Cloth $40.00 ISBN: 9781789142334 Published November 2020 For sale in North and South America only
An e-book edition will be published.

Tokyo Before Tokyo

Power and Magic in the Shogun’s City of Edo

Timon Screech

Tokyo Before Tokyo

Timon Screech

Distributed for Reaktion Books

272 pages | 105 color plates, 5 halftones | 6 3/4 x 8 3/4
Cloth $40.00 ISBN: 9781789142334 Published November 2020 For sale in North and South America only
E-book $40.00 ISBN: 9781789142709 Published October 2020
Tokyo today is one of the world’s mega-cities and the center of a scintillating, hyper-modern culture—but not everyone is aware of its past. Founded in 1590 as the seat of the warlord Tokugawa family, Tokyo, then called Edo, was the locus of Japanese trade, economics, and urban civilization until 1868, when it mutated into Tokyo and became Japan’s modern capital. This beautifully illustrated book presents important sites and features from the rich history of Edo, taken from contemporary sources such as diaries, guidebooks, and woodblock prints. These include the huge bridge on which the city was centered; the vast castle of the Shogun; sumptuous Buddhist temples, bars, kabuki theaters, and Yoshiwara—the famous red-light district.

1 The Ideal City
2 The Centre of the Shogun’s Realm
3 Edo as Sacred Space
4 Reading Edo Castle
5 The City’s Poetic Presence
6 A Trip to the Yoshiwara

Epilogue: From Edo to Tokyo

Selected Sources and Further Reading
General Bibliography
Photo Acknowledgements
Review Quotes
Los Angeles Review of Books
"A fine job of introducing this wealth of historical material to the general reader, serving as [a guidebook] orientating even the first-time traveler to one of the great cities of the early modern world. . . . At the core of his book lie a series of beautifully reproduced graphic images of Edo. These images span a variety of media, from woodblock prints to etchings to oil paintings to folding screens to gold-leafed hand scrolls. They are complemented by photos from the present-day, schematized maps, and CGI reconstructions of lost monuments. In this sense the book resembles, at the most superficial level, a particularly beautiful Fodor’s Guide to a vanished city. . . . Screech adds incisive commentary and illuminating vignettes to these images. There are moments when he sounds like a seasoned local tour guide, who can recommend a great little restaurant tucked beside the Mokubo Temple, point you toward the best erotic bookseller in the red-light district. He is particularly deft at dissecting the numerous jokes, puns, and satirical jibes that Edoites were so fond of. . . .  Screech has a gift for blurring the line between the metaphysical and the aesthetic in such a way as to make a radically alien worldview come alive to modern readers. . . . His deeper point is that Edo existed in the imagination as well as in the flesh, and that this imagined Edo was the product of a lavish textual and visual culture that spread far beyond the city to the furthest corners of the realm."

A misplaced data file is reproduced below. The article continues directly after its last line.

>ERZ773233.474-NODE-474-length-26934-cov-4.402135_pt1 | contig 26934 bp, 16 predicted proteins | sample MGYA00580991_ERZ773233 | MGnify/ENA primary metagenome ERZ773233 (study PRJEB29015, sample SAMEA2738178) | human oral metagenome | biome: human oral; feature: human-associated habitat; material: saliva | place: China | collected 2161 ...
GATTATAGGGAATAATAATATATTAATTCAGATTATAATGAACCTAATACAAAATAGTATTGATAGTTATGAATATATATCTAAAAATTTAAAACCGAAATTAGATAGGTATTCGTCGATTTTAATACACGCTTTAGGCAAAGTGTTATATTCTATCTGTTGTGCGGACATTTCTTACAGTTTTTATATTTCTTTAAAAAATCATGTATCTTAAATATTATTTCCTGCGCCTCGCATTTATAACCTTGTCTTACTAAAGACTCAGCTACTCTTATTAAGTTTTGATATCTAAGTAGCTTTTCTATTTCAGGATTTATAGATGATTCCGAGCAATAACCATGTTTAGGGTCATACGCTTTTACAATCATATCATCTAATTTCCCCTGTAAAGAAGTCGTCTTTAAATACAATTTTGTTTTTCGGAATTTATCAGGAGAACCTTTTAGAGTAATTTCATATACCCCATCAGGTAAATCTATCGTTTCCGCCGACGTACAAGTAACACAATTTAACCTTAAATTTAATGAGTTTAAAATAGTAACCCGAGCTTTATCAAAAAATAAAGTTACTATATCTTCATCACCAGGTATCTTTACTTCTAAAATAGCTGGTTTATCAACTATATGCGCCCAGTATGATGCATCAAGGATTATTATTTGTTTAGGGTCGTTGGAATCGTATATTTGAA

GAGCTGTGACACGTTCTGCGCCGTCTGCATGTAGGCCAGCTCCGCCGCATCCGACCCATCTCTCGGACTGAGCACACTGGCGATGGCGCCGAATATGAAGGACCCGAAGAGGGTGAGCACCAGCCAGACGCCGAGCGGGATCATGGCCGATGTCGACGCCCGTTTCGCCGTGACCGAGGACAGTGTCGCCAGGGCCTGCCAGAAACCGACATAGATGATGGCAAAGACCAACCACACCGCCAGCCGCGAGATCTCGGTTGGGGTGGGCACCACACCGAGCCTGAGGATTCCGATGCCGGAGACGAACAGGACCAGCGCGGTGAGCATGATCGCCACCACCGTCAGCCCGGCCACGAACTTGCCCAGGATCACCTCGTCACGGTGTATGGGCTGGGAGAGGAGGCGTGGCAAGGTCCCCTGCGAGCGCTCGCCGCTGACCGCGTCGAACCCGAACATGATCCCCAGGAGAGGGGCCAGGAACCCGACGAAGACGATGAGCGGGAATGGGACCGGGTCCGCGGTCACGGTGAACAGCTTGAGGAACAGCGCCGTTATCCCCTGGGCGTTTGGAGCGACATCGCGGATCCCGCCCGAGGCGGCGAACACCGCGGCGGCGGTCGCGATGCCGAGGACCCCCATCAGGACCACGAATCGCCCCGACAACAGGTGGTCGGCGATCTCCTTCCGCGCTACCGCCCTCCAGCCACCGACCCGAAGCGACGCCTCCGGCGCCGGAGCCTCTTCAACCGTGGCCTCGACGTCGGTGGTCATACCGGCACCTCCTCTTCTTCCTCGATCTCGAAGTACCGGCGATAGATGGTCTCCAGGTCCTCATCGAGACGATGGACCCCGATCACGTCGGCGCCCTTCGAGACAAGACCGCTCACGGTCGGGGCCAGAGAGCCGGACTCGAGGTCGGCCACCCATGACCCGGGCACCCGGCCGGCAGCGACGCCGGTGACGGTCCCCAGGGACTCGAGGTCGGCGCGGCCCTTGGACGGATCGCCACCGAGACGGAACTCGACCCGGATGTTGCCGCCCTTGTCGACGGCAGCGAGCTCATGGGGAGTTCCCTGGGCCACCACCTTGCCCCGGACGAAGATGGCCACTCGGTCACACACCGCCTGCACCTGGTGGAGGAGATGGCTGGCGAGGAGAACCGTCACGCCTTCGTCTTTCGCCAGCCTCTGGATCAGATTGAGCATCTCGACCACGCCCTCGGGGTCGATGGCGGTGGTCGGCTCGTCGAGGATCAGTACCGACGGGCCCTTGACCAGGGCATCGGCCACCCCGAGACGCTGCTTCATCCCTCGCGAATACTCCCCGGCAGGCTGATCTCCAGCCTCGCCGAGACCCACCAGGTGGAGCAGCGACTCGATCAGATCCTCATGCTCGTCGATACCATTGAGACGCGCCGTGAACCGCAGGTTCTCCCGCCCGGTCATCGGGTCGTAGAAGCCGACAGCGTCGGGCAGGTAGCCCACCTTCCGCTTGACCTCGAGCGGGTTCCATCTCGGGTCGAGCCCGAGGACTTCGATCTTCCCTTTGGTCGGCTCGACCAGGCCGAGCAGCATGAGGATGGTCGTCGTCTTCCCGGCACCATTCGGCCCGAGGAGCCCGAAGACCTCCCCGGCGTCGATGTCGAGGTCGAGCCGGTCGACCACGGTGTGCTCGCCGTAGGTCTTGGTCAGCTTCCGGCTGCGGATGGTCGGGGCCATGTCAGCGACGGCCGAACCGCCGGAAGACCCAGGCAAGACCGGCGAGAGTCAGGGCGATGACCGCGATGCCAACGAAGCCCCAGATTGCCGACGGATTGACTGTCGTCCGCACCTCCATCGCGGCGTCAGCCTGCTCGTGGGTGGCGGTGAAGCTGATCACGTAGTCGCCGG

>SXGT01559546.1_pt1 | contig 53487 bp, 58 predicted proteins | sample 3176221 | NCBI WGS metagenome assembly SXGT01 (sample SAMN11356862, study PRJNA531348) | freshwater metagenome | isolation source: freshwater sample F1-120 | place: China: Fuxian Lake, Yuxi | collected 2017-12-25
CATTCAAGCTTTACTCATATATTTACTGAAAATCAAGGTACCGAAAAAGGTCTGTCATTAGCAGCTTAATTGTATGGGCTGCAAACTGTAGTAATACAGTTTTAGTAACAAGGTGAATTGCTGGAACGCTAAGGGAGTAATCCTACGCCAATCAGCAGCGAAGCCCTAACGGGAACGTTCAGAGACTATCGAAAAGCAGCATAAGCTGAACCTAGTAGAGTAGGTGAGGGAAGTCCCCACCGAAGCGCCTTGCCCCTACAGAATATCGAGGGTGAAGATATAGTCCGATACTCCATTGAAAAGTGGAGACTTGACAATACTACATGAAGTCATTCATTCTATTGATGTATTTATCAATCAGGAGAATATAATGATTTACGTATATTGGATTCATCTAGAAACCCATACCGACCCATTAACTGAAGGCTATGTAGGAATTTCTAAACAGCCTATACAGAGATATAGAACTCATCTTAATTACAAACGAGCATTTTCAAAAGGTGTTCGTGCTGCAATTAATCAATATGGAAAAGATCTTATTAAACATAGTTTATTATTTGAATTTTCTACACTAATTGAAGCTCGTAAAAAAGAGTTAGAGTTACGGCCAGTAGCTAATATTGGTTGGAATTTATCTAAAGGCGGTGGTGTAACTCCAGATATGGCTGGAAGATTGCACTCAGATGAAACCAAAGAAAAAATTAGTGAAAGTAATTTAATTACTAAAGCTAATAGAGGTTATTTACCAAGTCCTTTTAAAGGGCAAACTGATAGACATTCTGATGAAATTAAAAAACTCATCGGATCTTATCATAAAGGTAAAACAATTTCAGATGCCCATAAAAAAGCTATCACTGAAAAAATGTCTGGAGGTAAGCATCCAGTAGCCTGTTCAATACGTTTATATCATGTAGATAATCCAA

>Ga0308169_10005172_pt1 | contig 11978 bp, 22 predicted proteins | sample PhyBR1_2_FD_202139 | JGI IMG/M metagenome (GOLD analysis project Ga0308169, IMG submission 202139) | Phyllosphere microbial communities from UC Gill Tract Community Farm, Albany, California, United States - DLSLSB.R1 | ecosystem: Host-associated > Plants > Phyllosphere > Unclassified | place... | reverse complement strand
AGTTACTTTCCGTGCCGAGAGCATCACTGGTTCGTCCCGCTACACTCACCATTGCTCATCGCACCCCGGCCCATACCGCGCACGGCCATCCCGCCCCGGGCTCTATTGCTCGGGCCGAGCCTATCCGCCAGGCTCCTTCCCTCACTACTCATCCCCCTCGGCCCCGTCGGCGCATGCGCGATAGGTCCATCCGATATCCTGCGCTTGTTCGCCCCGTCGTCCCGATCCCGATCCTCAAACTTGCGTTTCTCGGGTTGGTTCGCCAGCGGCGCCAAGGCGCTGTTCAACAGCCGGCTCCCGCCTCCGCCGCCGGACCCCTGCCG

Japan Times
"Screech is a highly knowledgeable guide to Ieyasu’s Edo. His narrative is generously illustrated. . . . Today, very little of Tokyo’s past remains standing, but the original footprint is still there. With Tokyo Before Tokyo, Screech shows us where to look."
Asian Review of Books
"In this lavishly-illustrated, beautifully-written, and comprehensive book, the splendid yet informal writing enhanced by anecdotes, contemporary art, and poetry from beginning to end, Edo comes back to life, its vibrancy restored and its former grandeur put on display. The feeling is of actually being there, in this departed city, with an informed, instructive, and often witty guide showing the sights. It’s as close as anyone living today could ever get to understanding the Edo 'mentality.'"
Paul Waley, University of Leeds, coeditor of "Japanese Capitals in Historical Perspective: Place, Power and Memory in Kyoto, Edo and Tokyo"
"In this beguiling and splendidly illustrated volume, Screech brings to the page an array of fascinating narrative insights that not only tell the story of the shogun’s capital but also set it in the broader context of Japanese cultural history, with its extensive ties to the Chinese world, and even beyond, to Europe."
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